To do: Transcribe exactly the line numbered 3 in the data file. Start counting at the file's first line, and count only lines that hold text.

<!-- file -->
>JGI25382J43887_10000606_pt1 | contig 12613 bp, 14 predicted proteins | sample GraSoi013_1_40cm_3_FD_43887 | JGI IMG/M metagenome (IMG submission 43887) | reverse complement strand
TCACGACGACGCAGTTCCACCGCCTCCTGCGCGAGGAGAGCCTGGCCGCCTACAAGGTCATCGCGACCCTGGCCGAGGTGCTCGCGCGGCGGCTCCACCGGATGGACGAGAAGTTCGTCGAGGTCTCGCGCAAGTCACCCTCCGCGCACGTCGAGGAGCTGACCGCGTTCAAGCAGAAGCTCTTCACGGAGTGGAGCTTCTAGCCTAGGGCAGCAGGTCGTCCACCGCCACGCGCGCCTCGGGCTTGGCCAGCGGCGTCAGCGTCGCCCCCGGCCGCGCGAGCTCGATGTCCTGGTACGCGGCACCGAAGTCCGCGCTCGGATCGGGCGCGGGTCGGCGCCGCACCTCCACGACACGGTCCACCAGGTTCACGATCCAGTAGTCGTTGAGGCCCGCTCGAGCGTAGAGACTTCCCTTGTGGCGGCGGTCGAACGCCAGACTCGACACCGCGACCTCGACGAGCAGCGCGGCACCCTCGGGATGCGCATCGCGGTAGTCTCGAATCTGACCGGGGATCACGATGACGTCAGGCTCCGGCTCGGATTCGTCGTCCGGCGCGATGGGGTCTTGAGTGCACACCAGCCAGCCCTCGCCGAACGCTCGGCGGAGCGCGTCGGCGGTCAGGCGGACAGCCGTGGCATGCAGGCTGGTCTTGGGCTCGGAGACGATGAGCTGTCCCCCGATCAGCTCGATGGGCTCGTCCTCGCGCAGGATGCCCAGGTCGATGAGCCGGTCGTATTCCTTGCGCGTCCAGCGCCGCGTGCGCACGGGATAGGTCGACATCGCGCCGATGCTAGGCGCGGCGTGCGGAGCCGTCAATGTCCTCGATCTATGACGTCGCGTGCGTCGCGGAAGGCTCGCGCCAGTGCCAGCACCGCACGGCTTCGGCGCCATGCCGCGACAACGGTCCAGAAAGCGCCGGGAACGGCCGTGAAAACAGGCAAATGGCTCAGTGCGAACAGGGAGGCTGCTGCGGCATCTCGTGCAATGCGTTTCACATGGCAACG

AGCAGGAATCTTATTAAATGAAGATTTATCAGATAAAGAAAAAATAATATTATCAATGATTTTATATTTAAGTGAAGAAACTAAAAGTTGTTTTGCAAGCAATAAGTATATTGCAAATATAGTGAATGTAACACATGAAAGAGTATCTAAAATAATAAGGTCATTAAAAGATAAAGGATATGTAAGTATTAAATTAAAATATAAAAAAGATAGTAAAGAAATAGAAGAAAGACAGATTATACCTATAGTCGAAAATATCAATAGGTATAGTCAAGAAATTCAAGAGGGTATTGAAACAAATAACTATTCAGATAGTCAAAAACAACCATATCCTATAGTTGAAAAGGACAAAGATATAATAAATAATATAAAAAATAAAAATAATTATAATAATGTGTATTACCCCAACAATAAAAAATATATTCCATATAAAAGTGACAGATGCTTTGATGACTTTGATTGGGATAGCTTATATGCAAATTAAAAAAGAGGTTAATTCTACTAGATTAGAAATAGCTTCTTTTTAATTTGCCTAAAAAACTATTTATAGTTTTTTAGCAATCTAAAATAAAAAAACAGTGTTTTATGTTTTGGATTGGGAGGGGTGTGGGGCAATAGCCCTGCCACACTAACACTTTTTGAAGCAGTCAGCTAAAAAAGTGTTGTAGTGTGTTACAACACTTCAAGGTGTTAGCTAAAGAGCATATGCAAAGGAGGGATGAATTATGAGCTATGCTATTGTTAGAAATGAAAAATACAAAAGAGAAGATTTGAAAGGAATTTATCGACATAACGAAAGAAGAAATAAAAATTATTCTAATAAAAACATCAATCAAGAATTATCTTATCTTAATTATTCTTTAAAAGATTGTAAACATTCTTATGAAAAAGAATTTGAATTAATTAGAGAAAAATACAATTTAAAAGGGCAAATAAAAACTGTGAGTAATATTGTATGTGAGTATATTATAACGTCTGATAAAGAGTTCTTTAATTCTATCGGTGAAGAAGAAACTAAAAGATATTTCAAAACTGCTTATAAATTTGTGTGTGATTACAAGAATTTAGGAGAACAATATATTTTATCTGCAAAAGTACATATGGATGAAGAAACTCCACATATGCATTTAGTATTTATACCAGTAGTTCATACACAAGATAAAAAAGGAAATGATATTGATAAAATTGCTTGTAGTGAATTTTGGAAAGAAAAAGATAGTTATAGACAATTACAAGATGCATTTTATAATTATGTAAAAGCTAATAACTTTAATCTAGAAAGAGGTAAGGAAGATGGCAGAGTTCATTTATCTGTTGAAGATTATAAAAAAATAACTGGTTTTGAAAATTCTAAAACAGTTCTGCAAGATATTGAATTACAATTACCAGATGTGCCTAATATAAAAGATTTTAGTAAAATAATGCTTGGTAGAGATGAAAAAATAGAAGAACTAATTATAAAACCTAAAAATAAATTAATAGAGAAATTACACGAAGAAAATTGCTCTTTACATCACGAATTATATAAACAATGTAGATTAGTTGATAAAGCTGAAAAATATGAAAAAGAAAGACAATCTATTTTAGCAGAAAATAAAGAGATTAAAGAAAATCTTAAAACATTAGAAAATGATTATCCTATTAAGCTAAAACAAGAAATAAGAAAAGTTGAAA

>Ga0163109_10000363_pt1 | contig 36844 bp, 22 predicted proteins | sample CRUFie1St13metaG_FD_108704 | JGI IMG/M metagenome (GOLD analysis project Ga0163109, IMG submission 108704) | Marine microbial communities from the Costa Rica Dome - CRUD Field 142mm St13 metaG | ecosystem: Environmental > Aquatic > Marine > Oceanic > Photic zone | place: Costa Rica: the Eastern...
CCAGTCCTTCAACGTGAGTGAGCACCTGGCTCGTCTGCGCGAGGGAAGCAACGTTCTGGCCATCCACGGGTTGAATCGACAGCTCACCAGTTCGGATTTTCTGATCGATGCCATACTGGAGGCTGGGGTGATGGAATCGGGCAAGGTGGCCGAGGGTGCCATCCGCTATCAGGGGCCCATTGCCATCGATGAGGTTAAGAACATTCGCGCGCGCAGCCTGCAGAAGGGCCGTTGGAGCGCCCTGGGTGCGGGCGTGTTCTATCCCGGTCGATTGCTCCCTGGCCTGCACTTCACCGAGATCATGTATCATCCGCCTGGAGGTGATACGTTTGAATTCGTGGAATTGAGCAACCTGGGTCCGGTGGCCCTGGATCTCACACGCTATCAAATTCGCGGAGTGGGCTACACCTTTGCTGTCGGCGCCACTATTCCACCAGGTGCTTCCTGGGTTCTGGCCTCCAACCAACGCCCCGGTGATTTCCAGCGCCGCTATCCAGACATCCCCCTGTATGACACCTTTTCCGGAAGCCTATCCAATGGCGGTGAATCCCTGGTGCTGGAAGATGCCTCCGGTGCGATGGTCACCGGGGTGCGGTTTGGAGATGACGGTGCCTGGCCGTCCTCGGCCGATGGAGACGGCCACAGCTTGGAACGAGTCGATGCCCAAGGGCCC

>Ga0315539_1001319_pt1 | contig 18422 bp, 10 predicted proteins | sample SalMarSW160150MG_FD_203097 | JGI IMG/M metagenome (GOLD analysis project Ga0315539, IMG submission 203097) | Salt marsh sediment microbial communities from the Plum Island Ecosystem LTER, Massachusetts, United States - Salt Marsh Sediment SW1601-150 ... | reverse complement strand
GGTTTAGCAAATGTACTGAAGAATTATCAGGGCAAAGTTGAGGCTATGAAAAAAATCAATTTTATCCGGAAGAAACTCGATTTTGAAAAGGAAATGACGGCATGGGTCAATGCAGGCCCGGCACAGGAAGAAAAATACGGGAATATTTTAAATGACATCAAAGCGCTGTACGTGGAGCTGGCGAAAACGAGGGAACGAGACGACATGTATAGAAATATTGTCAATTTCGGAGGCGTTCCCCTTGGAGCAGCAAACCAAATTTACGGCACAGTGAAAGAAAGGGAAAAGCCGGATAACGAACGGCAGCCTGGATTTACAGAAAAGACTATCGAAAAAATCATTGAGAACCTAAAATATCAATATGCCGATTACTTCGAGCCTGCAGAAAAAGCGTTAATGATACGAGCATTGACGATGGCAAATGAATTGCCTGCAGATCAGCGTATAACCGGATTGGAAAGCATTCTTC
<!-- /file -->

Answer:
AGCAGGAATCTTATTAAATGAAGATTTATCAGATAAAGAAAAAATAATATTATCAATGATTTTATATTTAAGTGAAGAAACTAAAAGTTGTTTTGCAAGCAATAAGTATATTGCAAATATAGTGAATGTAACACATGAAAGAGTATCTAAAATAATAAGGTCATTAAAAGATAAAGGATATGTAAGTATTAAATTAAAATATAAAAAAGATAGTAAAGAAATAGAAGAAAGACAGATTATACCTATAGTCGAAAATATCAATAGGTATAGTCAAGAAATTCAAGAGGGTATTGAAACAAATAACTATTCAGATAGTCAAAAACAACCATATCCTATAGTTGAAAAGGACAAAGATATAATAAATAATATAAAAAATAAAAATAATTATAATAATGTGTATTACCCCAACAATAAAAAATATATTCCATATAAAAGTGACAGATGCTTTGATGACTTTGATTGGGATAGCTTATATGCAAATTAAAAAAGAGGTTAATTCTACTAGATTAGAAATAGCTTCTTTTTAATTTGCCTAAAAAACTATTTATAGTTTTTTAGCAATCTAAAATAAAAAAACAGTGTTTTATGTTTTGGATTGGGAGGGGTGTGGGGCAATAGCCCTGCCACACTAACACTTTTTGAAGCAGTCAGCTAAAAAAGTGTTGTAGTGTGTTACAACACTTCAAGGTGTTAGCTAAAGAGCATATGCAAAGGAGGGATGAATTATGAGCTATGCTATTGTTAGAAATGAAAAATACAAAAGAGAAGATTTGAAAGGAATTTATCGACATAACGAAAGAAGAAATAAAAATTATTCTAATAAAAACATCAATCAAGAATTATCTTATCTTAATTATTCTTTAAAAGATTGTAAACATTCTTATGAAAAAGAATTTGAATTAATTAGAGAAAAATACAATTTAAAAGGGCAAATAAAAACTGTGAGTAATATTGTATGTGAGTATATTATAACGTCTGATAAAGAGTTCTTTAATTCTATCGGTGAAGAAGAAACTAAAAGATATTTCAAAACTGCTTATAAATTTGTGTGTGATTACAAGAATTTAGGAGAACAATATATTTTATCTGCAAAAGTACATATGGATGAAGAAACTCCACATATGCATTTAGTATTTATACCAGTAGTTCATACACAAGATAAAAAAGGAAATGATATTGATAAAATTGCTTGTAGTGAATTTTGGAAAGAAAAAGATAGTTATAGACAATTACAAGATGCATTTTATAATTATGTAAAAGCTAATAACTTTAATCTAGAAAGAGGTAAGGAAGATGGCAGAGTTCATTTATCTGTTGAAGATTATAAAAAAATAACTGGTTTTGAAAATTCTAAAACAGTTCTGCAAGATATTGAATTACAATTACCAGATGTGCCTAATATAAAAGATTTTAGTAAAATAATGCTTGGTAGAGATGAAAAAATAGAAGAACTAATTATAAAACCTAAAAATAAATTAATAGAGAAATTACACGAAGAAAATTGCTCTTTACATCACGAATTATATAAACAATGTAGATTAGTTGATAAAGCTGAAAAATATGAAAAAGAAAGACAATCTATTTTAGCAGAAAATAAAGAGATTAAAGAAAATCTTAAAACATTAGAAAATGATTATCCTATTAAGCTAAAACAAGAAATAAGAAAAGTTGAAA